Monday, October 31, 2011

Still think you can trust the fish counter?

In my days as a Rav haMachshir [head of a kosher supervision agency], I heard quite a few people say they could buy filleted, skinned fish at the fish counter at their local supermarket, trusting the store management to be honest because of the risk they would run in playing games.

Of course, even if the fish is the right fish, there still are problems from non-kosher fish residue on the equipment, and from the common practice of leaving all of the fish in buckets overnight, leaking brine on each other.

But trusting the fish counter is, itself, problematic. This in from ABC News this past week:

Investigation Uncovers Rampant Fish Fraud

A new investigation provides fresh evidence that restaurants and markets continue to dupe seafood lovers into paying top dollar for low-grade fish.

As part of a special “Fishy Business” series, the Boston Globe spent five months buying fish from dozens of establishments throughout Massachusetts and sending the samples off to a lab in Canada. DNA tests found 48 percent of the fish had been mislabeled as a more expensive type of fish.

Fish samples were gathered from 134 restaurants, grocery stores and seafood markets, and the results were staggering. Every one of 23 white tuna samples tested turned out to be something other than tuna. In most cases the fish labeled tuna was escolar, which the Globe said was “nicknamed the Ex-Lax of fish by some in the industry for the digestion problems it can cause.”

Milk remains unique in its acceptability without kosher supervision in North America, because there is no incentive for milk producers and distributors to cheat - it would be ridiculously counterproductive for them to raise pigs and milk them. But many other products, including products people take for granted, are often adulterated or outright switched with inexpensive substitutes. Hence the need for hashgachah.


  1. Rabbi, if you think that a product's being under hashgochah is any guard against a switch or adulteration in ingredients, I'm afraid you're wrong. Last pesach I purchased a non-gebrokts cake mix that was supposed to be a vanilla cake. Imagine my surprise when the cake mix produced a chocolate cake. No way to know what else was switched in that mix besides the chocolate/vanilla problem. And this from what is touted as a super reliable hechsher. Or how about opening a can of white tuna to discover that what was in there was dark tuna? Again, a reliable national kashruth group. Plenty more examples. Truly a case of let the buyer be ware.

  2. ProfK-
    Very true. My Rebbetzin and I still talk about our discovery ten years ago, when we opened a bag of Bodek kosher l'Pesach frozen vegetables (broccoli and cauliflower, I believe it was) to find a kernel of corn. If they can't find the corn, how are they finding the bugs?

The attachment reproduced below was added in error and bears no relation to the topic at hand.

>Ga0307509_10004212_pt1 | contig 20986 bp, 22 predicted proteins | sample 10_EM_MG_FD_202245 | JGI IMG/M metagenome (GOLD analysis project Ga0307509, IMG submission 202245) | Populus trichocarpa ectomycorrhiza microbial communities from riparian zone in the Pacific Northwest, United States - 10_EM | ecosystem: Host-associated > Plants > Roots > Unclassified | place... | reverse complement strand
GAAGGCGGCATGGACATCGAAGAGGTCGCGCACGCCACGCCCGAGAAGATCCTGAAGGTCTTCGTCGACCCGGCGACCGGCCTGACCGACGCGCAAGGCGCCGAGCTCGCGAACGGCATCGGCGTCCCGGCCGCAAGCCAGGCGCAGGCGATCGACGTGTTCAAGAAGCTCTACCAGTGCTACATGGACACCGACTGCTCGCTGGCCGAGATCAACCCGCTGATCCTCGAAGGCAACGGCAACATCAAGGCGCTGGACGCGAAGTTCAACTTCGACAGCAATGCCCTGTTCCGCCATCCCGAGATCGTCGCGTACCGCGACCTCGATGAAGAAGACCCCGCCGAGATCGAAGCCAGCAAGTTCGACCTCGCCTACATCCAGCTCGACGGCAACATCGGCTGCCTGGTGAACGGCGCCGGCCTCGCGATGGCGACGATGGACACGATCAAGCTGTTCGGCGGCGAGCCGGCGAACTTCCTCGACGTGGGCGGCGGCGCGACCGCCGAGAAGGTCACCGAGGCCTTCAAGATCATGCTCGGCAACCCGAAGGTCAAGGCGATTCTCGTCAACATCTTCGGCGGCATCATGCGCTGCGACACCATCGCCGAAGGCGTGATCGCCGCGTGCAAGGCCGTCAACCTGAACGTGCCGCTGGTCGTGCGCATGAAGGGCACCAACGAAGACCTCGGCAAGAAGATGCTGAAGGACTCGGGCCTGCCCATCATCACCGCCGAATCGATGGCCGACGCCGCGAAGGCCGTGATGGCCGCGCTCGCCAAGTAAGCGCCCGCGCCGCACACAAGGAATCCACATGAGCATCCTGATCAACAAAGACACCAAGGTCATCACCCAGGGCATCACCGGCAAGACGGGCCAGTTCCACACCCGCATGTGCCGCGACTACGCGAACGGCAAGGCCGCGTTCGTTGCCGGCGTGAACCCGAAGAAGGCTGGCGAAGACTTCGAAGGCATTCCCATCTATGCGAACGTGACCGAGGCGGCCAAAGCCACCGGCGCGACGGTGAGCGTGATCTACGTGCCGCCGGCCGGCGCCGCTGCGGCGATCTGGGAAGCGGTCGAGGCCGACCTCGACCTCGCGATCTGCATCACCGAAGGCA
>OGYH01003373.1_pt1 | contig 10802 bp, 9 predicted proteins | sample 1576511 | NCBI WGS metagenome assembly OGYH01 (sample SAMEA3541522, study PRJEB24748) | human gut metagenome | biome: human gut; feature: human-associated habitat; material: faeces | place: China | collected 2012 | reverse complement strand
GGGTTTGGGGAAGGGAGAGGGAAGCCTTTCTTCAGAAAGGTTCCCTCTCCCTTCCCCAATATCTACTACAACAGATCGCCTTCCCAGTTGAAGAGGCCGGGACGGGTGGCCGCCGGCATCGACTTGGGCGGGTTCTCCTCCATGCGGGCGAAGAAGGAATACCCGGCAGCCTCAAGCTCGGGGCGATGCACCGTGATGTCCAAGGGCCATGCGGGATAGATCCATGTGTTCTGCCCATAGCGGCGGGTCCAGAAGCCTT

Nonetheless - When we know there is a problem, we protect ourselves as best we can. Locking the front door doesn't guarantee protection against burglars, but we still do it.

  3. What about when the skin is present? That's what I've heard people allow...

  4. If the skin is present and you can identify scales, it's possible to identify the fish as kosher -- but it still might not be the same species you were expecting ;-)

  5. Interesting point about non-kosher fish residue in machinery. I had read on the website of a reputable Hashgacha agency that the only fish fillet that can be purchased without hashgacha is salmon because its pink colour is unique.

    But what about the residue issue if processed near non-kosher fish? Just goes to show always best to buy with a hechsher if possible.

    Thanks for last Shabbat, hope all went well.

  6. Anonymous 5:24 PM-
    As Steg notes, that can identify it as a kosher fish.

    Went fine, thanks.
    Re: residue - Yes, I always recommend rinsing the surface. And even that won't help if the fish spends the night soaking in brine of non-kosher fish.

  7. Thanks, important post. Please send to KCC!

  8. of course then one can't drink coffee, buy (cut?) a place without hashgacha. Which of course was the case in all those inn's in the alte heim?
    Joel Rich

  9. Batya-
    Thanks, I didn't think of that!

    Why extrapolate to those? Here there is a clear financial incentive to fraud, and the fraud has been proven to be rampant.
    In any case: This is a matter of practical reality, and potential changes in that reality. It is entirely possible that a merchant may be trustworthy regarding a given product in one place or era, and not in another.

  10. entirely possible, but is it born out by the facts?
    and the coffee /starbucks issue is new?
    Joel Rich

  11. Facts - Did you read the fish article?

    Coffee - Why couldn't practical realities change in that arena? As someone whose vaad oversaw various franchises - Carvel, Rita's Italian Ice, Dale and Thomas, and more - I can tell you that store practices and policies absolutely change over time.